November 22, 2015

Safer, stronger and more responsive.

During my six-year tenure as a Board Member for the Alberta Beef Producers, I learned time and again the importance of representing all the people of our province – not just my immediate neighbors. From my very first term in Lesser Slave River's municipal council to this very day, I carry this kernel of wisdom with me; a wisdom that is further reinforced by my work with the Tri-Council.

I fully understand – as do my fellow Councillors – that we are entrusted with the care and stewardship of the entire region, not just the specific district or neighbourhood in which each of us resides.

My main responsibility as Reeve is to chair the Council meetings, not guide its decisions. We have seven members with different goals and priorities, but with equal ability to make decisions. We have a number of diverse and equally important issues facing us, but with the help of my fellow Councillors – and of the efficient and hardworking MD staff – we will continue to achieve outcomes that benefit our residents.

Another responsibility I have as Reeve is to be the official spokesperson for Council and the MD. This was required of me a number of times in late May when we found ourselves facing down a handful of wildfires that threatened residents and properties in a number of areas. Regional and national media outlets were deployed to the area to interview me about unfolding events. From the questions some of these reporters were asking, I got the impression they were looking for a story that echoed the devastating events of May 2011. The only stories I could give them, however, were stories of vigilance, preparation and responsiveness – by MD employees and residents alike.

Within moments of detecting the first wildfire, the municipal offices were converted to an Emergency Operations Centre (EOC). Our Emergency Broadcast system delivered key messages via local radio stations, and via direct automated phone calls to homes in affected areas. The municipal website switched to Emergency Mode, allowing us to keep citizens apprised of the developing situation in real time. The entire event was managed with calm, calculating precision. I commend everyone involved for their adherence to the policies and procedures we have in place to maximize public safety – and minimize social impact – during critical events such as these.

Looking back at the past year, I wonder where the time went! During these twelve short months your hardworking MD has managed to get a water reservoir completed near Widewater. The MD has also laid water lines into Poplar Lane and Bayer road, and despite some hurdles has completed the much-anticipated Smith Community Complex. There's a brand new firefighter-themed playground in Canyon Creek, and another one in the works for Widewater.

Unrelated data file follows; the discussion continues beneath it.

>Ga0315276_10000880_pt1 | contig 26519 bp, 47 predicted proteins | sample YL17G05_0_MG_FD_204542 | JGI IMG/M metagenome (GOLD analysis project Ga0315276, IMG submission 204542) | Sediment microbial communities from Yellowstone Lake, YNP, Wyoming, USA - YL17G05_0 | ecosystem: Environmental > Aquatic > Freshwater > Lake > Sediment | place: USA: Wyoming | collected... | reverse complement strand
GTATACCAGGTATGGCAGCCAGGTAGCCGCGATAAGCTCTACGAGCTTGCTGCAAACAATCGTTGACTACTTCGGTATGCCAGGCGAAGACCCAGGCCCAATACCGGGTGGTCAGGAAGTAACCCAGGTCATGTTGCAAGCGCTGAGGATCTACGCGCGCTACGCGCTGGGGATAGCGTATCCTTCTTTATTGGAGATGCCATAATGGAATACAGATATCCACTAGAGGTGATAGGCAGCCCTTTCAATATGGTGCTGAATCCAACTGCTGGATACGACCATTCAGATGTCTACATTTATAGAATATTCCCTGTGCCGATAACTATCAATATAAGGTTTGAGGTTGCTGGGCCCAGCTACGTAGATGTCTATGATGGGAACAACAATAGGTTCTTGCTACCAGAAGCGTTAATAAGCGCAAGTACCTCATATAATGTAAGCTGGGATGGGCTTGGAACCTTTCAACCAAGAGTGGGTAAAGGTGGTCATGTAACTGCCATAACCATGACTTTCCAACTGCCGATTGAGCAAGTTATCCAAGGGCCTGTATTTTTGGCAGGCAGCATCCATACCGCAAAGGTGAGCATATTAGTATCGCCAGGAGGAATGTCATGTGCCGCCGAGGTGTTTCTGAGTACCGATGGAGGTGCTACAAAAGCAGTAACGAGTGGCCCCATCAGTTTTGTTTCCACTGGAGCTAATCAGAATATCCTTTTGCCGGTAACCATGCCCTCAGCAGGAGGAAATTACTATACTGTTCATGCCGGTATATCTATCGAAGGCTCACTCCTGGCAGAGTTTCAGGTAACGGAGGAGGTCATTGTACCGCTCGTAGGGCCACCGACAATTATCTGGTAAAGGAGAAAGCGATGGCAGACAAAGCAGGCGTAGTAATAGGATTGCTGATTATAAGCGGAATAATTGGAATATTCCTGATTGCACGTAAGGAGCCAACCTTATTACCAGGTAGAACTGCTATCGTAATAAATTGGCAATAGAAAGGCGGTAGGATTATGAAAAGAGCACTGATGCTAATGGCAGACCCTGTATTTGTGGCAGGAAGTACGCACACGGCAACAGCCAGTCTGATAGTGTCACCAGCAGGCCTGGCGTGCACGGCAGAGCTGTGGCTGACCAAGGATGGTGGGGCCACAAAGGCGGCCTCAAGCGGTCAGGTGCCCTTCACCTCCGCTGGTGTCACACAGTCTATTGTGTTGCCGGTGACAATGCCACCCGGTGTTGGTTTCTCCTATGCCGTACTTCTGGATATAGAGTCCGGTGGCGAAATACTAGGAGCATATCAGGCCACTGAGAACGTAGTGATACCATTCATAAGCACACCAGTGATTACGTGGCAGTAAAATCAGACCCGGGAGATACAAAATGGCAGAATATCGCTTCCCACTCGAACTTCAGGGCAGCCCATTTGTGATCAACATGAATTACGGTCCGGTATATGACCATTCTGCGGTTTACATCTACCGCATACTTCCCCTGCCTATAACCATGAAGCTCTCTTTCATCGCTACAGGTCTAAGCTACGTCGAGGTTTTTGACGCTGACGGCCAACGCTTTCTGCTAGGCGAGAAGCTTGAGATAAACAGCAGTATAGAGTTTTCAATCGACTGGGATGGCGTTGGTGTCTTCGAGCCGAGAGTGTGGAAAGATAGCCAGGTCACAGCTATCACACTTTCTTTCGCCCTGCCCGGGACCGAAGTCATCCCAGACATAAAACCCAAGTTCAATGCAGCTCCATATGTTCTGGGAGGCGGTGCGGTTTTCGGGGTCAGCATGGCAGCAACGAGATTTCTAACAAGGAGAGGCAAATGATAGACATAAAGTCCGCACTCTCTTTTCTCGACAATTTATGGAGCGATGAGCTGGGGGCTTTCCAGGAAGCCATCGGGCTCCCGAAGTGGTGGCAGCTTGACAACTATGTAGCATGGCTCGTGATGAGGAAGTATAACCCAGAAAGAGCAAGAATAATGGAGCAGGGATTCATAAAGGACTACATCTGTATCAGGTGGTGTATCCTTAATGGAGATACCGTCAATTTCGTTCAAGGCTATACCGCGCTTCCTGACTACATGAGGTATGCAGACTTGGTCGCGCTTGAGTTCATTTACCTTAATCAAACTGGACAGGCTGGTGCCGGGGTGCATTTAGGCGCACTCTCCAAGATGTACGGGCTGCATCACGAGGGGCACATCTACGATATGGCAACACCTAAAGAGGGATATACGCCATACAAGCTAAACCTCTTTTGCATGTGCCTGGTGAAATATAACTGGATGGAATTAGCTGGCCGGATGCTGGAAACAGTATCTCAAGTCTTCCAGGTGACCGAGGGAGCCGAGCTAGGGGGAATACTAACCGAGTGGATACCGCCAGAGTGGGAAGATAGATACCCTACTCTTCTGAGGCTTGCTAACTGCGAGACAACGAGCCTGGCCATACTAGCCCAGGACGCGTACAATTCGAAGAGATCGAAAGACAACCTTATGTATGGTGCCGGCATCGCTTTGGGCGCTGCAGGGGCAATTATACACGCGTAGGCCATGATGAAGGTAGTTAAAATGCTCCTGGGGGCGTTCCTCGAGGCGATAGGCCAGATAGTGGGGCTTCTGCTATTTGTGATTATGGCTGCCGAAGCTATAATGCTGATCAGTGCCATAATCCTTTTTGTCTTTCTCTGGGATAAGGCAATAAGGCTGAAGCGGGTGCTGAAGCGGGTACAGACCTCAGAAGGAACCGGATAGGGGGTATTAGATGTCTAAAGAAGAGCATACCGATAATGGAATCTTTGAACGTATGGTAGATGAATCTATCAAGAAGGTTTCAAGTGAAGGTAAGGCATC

The MD continues to be closely involved with trails development as well as looking at improvements to boat launches and other recreational initiatives and opportunities.

As Council looks forward to the 2016 year, we see many infrastructure wants and needs that must be balanced with our fiscal abilities. We are just beginning our budgeting process for the upcoming year, so at this time I cannot say what capital projects we may be able to start. Ours is a large municipality, and the priorities of all areas within it need to be considered.

I’d like to close by expressing my heartfelt gratitude to all our employees and administrative staff for their steadfast commitment to the Council members and communities of our rugged-and-real municipality

 Signature Kerik SM Gray

Murray Kerik
Reeve, MD of Lesser Slave River no.124

Identity Statement

We are the MD of Lesser Slave River No. 124. Our land is big, beautiful and clean with green pastures, clear waters, sandy beaches and boreal forests nourished by the Lesser Slave, Pembina and Athabasca rivers. We are rugged and real!

Life, Work and Leisure in Lesser Slave River

David Thompson, an explorer, arrived at the mouth of the Lesser Slave River on April 28th, 1799, and was the first white man to see the vast Lesser Slave Lake. Thompson established a townsite thereafter called Sawridge, coming from the sawtoothed appearance of the large sand ridges along the north shoreline of the Lakev. Visit the Municipal History section to learn more about our region's rich heritage.
Legendary Lesser Slave River


MD of Lesser Slave River

Just a few hours due north of Edmonton, Lesser Slave River is a truly unique place to live, work and play. From breathtaking expanses of boreal forest and unspoiled natural wonders to a thriving economy and genuine work/life balance, opportunities abound. Here you'll discover a place of rugged beauty. A place of real people. A place you'll never want to leave.

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